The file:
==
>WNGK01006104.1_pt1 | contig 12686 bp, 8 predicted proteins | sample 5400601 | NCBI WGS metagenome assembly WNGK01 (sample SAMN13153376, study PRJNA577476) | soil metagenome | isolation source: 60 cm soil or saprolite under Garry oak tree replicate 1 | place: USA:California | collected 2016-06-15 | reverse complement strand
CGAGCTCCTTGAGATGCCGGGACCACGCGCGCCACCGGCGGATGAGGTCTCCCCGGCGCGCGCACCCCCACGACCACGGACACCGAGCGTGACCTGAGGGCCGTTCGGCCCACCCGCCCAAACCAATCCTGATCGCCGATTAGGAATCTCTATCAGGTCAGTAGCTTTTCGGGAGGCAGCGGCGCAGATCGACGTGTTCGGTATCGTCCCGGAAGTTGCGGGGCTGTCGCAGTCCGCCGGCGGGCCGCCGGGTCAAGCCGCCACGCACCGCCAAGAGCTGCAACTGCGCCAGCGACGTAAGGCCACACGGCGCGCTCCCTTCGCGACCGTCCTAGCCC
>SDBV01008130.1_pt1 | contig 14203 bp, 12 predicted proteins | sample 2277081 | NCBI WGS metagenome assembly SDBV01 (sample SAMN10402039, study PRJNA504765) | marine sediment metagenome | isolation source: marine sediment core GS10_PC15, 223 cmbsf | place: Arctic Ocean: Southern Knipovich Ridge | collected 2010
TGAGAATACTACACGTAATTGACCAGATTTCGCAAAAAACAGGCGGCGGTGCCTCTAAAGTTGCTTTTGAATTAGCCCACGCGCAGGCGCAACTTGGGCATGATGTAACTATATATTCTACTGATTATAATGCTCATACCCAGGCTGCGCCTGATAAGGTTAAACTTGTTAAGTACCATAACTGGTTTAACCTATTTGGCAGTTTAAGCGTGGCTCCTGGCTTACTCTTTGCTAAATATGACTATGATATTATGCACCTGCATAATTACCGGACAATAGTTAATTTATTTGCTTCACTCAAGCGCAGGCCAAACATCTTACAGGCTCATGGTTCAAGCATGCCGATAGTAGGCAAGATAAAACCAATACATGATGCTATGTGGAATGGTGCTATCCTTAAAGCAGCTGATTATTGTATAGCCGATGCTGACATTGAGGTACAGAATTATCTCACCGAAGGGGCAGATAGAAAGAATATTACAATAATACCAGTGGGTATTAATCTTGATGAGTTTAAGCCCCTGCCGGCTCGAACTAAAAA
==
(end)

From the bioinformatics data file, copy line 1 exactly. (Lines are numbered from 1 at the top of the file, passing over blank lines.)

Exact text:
>WNGK01006104.1_pt1 | contig 12686 bp, 8 predicted proteins | sample 5400601 | NCBI WGS metagenome assembly WNGK01 (sample SAMN13153376, study PRJNA577476) | soil metagenome | isolation source: 60 cm soil or saprolite under Garry oak tree replicate 1 | place: USA:California | collected 2016-06-15 | reverse complement strand